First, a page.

Arkansas-Pine Bluff's offense went into the season with hopes for plenty of offensive production with a more mature, sophomore quarterback and a mix of experienced and young running backs.

Arkansas-Pine Bluff’s offense went into the season with hopes for plenty of offensive production with a more mature, sophomore quarterback and a mix of experienced and young running backs.

So, the 510 total yards UAPB racked up against Southern didn’t entirely come as a surprise. It was just the type of game the Golden Lions felt they were capable of.

“This is what I’ve been telling the guys the whole year: They have the potential to do great things. Now they just have to continue to do it,” second-year offensive coordinator Eric Dooley said.

The Lions (5-2, 4-1 SWAC) had only surpassed the 300-yard mark three times this season before the Southern game. Even though they went for 466 at Alabama State, 510 was more of an eye-opener.

Saturday’s performance was also timely for the Lions, who’ll need another solid offensive game to break down the Football Championship Subdivision’s third-best defense in Mississippi Valley State (329.14 yards allowed).

“Two things come to mind,” UAPB coach Monte Coleman said. “First, the bye week. We were able to get guys rested up. I thought we ran around like we had fresh legs. We worked extremely hard the bye week and we came back and worked hard this week.

“We had a lot on the line. I think the guys rose to the occasion, knowing the team that wins this will be in first place in the West.”

UAPB, in fact, extended its lead over Southern and Prairie View A&M in the West by two games with four to go. Dooley said the magnitude of the game got the Lions going.

It was more than the yardage that might have raised eyebrows. UAPB scored on six of its first seven drives, including the first five. The only drive in that span when the Lions didn’t score, quarterback Ben Anderson took a knee to run out the clock in the first half.

“I think they just built up on top of each other,” Anderson said of the drives. “We scored and then Bill (Ross) took the interception (60 yards for a touchdown) and we drove down again and scored and it kept building up like a ball rolling downhill. We kept getting momentum and it pulled us all the way to the end of the game.”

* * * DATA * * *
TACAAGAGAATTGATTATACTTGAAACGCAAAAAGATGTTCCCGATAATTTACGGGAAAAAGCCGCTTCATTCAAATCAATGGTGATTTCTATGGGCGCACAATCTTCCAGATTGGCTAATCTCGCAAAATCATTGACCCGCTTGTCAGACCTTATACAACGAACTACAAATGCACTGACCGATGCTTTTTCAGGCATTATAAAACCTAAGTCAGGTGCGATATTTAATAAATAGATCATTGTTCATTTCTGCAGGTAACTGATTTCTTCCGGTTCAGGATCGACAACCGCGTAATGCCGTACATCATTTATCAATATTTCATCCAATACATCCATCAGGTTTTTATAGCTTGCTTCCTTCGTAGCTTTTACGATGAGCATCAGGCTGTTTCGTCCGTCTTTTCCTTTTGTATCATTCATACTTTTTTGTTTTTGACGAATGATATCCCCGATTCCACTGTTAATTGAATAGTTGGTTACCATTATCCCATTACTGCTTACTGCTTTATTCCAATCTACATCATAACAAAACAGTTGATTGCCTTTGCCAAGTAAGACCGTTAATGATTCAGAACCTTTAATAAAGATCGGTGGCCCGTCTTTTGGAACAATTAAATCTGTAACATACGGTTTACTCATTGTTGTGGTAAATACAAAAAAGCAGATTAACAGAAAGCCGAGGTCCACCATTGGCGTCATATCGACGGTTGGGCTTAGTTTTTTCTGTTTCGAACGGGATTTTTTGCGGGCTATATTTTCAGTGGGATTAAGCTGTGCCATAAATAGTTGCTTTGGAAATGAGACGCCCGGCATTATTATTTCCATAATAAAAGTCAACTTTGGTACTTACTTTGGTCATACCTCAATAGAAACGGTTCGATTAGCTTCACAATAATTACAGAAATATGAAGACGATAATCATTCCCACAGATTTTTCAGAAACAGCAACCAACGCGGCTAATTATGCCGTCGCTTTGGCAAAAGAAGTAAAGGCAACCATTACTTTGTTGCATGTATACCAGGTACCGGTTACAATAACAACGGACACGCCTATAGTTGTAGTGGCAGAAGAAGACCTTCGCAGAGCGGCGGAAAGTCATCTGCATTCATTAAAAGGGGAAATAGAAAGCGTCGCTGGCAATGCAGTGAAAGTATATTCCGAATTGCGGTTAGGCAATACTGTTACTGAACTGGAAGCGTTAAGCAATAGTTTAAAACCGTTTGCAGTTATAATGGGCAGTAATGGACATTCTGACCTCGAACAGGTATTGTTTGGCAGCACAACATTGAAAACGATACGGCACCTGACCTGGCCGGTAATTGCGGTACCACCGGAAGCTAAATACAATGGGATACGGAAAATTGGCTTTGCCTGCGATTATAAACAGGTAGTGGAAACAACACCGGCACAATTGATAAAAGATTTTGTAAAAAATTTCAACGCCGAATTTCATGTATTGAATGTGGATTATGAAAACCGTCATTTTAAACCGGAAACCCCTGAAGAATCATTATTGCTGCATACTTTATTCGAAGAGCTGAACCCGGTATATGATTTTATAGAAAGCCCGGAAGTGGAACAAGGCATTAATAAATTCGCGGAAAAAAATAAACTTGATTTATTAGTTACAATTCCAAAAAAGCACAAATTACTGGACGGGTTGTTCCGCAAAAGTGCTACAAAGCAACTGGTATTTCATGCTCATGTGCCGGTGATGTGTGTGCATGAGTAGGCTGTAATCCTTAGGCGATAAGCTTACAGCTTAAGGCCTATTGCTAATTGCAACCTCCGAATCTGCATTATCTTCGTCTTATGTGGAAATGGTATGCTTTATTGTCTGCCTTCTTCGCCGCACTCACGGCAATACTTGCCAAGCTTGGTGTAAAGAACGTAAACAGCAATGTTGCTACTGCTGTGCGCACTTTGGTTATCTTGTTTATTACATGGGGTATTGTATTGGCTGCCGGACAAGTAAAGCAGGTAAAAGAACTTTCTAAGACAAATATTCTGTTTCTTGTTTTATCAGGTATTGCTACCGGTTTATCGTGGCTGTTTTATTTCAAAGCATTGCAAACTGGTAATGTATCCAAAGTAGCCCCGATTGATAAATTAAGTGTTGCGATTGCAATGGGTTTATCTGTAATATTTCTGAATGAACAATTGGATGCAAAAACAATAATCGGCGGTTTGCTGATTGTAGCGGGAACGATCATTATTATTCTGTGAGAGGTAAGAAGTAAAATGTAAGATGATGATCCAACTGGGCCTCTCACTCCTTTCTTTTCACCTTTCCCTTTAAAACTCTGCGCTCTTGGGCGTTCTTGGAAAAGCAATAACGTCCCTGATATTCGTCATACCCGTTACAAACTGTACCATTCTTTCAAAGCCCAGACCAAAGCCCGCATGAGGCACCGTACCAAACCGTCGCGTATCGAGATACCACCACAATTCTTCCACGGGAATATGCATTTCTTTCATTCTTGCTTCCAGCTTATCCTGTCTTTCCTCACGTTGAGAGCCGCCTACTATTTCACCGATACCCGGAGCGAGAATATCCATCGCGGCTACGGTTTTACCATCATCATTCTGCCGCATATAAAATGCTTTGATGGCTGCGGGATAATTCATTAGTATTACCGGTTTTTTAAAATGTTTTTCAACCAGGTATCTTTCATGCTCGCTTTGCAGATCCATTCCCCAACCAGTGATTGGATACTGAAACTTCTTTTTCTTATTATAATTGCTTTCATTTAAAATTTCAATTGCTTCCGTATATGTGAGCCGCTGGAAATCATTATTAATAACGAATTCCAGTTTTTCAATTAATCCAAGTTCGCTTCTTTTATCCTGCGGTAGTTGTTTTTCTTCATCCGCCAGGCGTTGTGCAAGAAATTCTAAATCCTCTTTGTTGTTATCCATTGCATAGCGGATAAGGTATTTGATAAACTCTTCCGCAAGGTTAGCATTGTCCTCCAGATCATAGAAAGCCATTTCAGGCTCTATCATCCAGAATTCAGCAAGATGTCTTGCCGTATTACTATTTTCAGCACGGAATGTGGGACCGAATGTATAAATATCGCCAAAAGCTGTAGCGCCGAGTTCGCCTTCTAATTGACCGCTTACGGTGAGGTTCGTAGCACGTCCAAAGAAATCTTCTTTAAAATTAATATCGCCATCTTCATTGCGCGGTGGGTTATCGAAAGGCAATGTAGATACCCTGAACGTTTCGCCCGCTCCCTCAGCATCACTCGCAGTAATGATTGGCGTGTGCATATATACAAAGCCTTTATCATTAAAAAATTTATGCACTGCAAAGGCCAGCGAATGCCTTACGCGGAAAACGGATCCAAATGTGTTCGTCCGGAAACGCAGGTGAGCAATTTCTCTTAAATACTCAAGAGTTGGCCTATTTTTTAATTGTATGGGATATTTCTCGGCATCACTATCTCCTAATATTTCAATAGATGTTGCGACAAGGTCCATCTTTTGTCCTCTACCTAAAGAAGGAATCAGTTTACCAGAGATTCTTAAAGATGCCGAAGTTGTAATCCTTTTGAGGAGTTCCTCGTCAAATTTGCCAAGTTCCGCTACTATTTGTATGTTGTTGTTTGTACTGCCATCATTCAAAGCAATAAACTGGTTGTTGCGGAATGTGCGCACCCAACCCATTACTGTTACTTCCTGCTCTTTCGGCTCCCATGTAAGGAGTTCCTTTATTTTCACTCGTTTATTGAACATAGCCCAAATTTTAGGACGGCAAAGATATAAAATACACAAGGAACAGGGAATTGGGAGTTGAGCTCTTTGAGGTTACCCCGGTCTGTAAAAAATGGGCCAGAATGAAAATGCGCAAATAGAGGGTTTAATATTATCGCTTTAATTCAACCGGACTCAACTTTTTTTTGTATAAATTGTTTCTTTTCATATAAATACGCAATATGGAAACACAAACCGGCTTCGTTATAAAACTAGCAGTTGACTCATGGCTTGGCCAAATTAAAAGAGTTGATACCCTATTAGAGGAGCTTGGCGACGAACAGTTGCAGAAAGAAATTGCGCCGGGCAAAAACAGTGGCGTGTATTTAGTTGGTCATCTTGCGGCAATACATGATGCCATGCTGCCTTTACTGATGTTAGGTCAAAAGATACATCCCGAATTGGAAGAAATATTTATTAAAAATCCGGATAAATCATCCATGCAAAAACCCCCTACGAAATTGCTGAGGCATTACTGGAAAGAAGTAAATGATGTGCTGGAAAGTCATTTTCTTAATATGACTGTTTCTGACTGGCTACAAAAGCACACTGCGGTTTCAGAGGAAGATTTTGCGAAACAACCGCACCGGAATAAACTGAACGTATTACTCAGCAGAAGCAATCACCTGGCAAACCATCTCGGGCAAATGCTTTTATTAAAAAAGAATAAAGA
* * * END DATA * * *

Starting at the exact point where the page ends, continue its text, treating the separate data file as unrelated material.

Anderson threw for a career-high 296 yards on 15-of-20 passing. For his efforts, he was named HBCU National Player of the Week by the national radio show “From the Press Box to Press Row”.

It was only the second game this season he broke the 200-yard mark, and it was a nice rebound from throwing for only 30 yards two weeks earlier in a home win over Jackson State.

“Maybe we just started clicking,” Anderson said. “Maybe we’ve been together for a long time. Maybe defense made plays. We wanted this real bad. We wanted to keep number one. We wanted to show everyone in the SWAC we’re for real.”

The Lions still came up with 214 rushing yards despite missing two of their running backs, Justin Billings (broken nose) and John Toney (groin injury). Dennis Jenkins ran for a touchdown before leaving with a shoulder bruise, and Aaron Lagrone turned in two TDs before a separated hip sidelined him the rest of the game.

Lagrone had 21 yards on seven carries.

“I was pleased with Lagrone,” Dooley said of the redshirt freshman from Watson Chapel. “I think the kid has a wealth of talent and he’s waiting to explode.”

Lagrone’s status for this Saturday is not yet known. Billings, Toney and Jenkins are expected to play, helping the Lions with their depth in the backfield.